Rescheduling in the federal Controlled Substances Act has been “a national issue” since September 1988, when administrative judge Francis L. Young instructed the Drug Enforcement Administration to move “marihuana” to Schedule II. Sadly, the anti-cannabis tyranny has already managed to block that action for 25 years, and its agents are far more powerful than many of us like to admit (I’d say it’s part of a vast merger between corporations and government, otherwise called Fascism). The eco-friendly raw materials of cannabis plants can be utilized for industry (manufacturing), medicine, nutrition and recreation. They therefore represent DIRECT threats to the profits of giant corporations like Monsanto, DuPont and and Pfizer, which have lobbied hard all these years to maintain the plants’ illegal status. I’d love to see some brave reporters follow the money trail down the rabbit hole and break this still-unfolding story!
    According to the good people at http://www.marijuana.com (click “recent news” and flip through the pages), there are FIVE federal officials who are today enforcing the anti-cannabis tyranny: Michele Leonhart, administrator of the DEA; Kathleen Sebelius, secretary of the Dept. of Health and Human Services; Dr. Nora Volkow, director of the National Institute of Health; Kim Thorson, deputy asst. secretary for the Dept. of the Interior; and Michael Gottlieb, national director of the High Intensity Drug Trafficking Areas. Despite his recent honesty in public comments regarding cannabis, President Barack Obama is more or less powerless to amend the Controlled Substances Act with tyrants like them spewing nonsense in his ears.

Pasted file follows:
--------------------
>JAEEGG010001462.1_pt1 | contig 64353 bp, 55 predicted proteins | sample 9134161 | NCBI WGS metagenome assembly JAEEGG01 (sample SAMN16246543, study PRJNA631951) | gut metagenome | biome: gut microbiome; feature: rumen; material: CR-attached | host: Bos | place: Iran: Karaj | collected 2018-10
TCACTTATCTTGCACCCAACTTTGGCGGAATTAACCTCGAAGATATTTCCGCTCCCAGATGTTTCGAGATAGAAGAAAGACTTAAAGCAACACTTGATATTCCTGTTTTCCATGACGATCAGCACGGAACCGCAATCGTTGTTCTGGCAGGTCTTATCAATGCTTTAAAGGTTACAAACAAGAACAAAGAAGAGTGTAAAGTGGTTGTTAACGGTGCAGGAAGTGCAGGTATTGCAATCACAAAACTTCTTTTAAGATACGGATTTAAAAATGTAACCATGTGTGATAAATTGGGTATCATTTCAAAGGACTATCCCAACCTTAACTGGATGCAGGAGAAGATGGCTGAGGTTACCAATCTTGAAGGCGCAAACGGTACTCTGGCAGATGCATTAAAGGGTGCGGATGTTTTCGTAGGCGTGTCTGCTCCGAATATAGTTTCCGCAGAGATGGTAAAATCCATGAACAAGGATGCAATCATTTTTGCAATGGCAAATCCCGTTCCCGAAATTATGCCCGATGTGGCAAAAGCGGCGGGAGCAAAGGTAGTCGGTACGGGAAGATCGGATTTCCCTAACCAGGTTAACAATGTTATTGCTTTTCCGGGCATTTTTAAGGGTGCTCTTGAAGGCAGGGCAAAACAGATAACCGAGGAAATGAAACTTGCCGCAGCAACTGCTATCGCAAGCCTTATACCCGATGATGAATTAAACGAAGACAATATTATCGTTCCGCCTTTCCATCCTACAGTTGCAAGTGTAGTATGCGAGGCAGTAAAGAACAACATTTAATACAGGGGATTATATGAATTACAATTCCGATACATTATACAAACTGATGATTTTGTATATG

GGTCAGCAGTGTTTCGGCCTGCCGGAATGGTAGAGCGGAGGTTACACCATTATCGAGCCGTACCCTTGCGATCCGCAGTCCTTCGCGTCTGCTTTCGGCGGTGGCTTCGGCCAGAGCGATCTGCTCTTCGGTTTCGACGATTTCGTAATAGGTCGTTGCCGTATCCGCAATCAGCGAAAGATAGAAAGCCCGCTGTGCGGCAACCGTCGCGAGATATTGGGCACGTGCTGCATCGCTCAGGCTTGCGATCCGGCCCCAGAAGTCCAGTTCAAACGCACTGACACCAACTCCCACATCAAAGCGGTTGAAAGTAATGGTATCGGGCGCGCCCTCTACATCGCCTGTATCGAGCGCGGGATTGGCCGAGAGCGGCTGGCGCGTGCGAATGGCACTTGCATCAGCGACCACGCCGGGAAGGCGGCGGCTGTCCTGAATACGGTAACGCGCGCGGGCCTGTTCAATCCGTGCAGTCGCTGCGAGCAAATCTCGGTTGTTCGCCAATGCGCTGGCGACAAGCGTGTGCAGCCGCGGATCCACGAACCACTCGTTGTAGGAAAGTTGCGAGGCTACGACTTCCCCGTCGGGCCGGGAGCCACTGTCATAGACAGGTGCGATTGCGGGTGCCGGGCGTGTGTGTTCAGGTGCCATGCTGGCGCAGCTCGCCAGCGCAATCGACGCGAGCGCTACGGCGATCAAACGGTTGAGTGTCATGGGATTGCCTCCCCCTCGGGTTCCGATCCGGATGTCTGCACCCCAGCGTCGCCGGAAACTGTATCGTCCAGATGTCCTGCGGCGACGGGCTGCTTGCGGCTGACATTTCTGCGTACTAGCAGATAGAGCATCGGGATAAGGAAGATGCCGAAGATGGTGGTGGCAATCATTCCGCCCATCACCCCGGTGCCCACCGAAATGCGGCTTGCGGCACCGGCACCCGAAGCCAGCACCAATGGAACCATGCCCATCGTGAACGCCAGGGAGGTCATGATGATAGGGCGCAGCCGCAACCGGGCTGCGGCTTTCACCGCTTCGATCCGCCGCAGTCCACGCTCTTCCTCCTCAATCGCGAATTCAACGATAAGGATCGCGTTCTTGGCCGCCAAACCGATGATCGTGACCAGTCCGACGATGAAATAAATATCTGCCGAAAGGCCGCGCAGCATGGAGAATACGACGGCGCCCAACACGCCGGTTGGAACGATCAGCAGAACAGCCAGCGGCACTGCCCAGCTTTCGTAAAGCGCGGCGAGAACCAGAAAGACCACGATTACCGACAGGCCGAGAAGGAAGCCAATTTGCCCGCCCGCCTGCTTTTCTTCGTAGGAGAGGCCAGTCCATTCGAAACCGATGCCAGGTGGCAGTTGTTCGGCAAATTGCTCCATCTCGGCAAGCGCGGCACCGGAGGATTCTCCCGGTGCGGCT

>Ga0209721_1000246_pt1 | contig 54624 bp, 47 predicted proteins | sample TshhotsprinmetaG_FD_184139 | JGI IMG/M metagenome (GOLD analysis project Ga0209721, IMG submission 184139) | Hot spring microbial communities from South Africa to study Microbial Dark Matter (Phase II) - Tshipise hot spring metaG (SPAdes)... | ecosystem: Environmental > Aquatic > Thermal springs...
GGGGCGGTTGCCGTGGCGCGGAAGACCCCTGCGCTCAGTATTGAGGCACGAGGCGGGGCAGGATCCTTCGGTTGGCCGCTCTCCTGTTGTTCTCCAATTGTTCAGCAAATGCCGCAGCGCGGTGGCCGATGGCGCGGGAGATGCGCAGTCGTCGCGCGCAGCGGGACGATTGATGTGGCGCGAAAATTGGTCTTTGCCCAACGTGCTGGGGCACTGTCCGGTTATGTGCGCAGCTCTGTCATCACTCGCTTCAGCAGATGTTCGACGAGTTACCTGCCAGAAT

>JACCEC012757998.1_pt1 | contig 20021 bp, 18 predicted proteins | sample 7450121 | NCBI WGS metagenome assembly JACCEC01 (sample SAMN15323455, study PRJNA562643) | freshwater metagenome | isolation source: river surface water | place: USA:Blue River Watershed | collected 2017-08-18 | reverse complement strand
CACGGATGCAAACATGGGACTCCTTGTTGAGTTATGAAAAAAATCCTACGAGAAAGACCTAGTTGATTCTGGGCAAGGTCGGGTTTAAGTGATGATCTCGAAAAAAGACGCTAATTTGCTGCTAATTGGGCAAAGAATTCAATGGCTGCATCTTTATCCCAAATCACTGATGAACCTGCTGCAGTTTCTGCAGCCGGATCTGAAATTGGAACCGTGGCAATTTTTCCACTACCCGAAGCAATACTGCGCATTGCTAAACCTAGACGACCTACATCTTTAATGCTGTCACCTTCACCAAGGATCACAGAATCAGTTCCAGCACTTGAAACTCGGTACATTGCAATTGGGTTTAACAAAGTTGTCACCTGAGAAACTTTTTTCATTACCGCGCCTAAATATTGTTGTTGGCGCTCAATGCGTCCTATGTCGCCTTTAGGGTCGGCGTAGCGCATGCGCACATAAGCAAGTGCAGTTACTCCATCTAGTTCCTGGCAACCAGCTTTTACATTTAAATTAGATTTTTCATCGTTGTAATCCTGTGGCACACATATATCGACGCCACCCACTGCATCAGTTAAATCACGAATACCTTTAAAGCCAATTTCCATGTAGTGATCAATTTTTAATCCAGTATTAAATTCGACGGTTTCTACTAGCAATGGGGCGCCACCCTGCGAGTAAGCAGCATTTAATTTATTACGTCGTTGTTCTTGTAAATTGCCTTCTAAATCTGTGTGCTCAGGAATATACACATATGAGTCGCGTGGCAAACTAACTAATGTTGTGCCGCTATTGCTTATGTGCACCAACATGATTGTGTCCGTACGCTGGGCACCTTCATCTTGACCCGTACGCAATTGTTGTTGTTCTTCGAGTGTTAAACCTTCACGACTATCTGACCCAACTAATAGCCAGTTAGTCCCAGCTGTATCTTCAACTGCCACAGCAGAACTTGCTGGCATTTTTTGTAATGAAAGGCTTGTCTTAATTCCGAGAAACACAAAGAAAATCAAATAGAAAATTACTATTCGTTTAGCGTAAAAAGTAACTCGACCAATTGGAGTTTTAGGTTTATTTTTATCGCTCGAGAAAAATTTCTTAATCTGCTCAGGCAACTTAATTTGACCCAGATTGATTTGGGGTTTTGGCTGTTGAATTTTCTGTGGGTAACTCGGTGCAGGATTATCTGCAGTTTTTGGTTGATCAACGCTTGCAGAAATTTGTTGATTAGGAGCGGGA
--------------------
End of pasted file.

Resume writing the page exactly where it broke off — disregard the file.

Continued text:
13. Once NY and FL establish medical cannabis programs, in terms of population, more than half the country will have access.

    My personal list of states likely to get medical cannabis in the next two years are New York, Florida, Pennsylvania, Maryland, Missouri, Ohio, and at least one bible belt state in the dirty south — probably Alabama, maybe Kentucky or Georgia (I hope) depending on how the local midterm elections turn out, this year.

    By 2016, rescheduling at the federal level will be a national issue on par with marriage equality and job creation. Prohibition is crumbling away.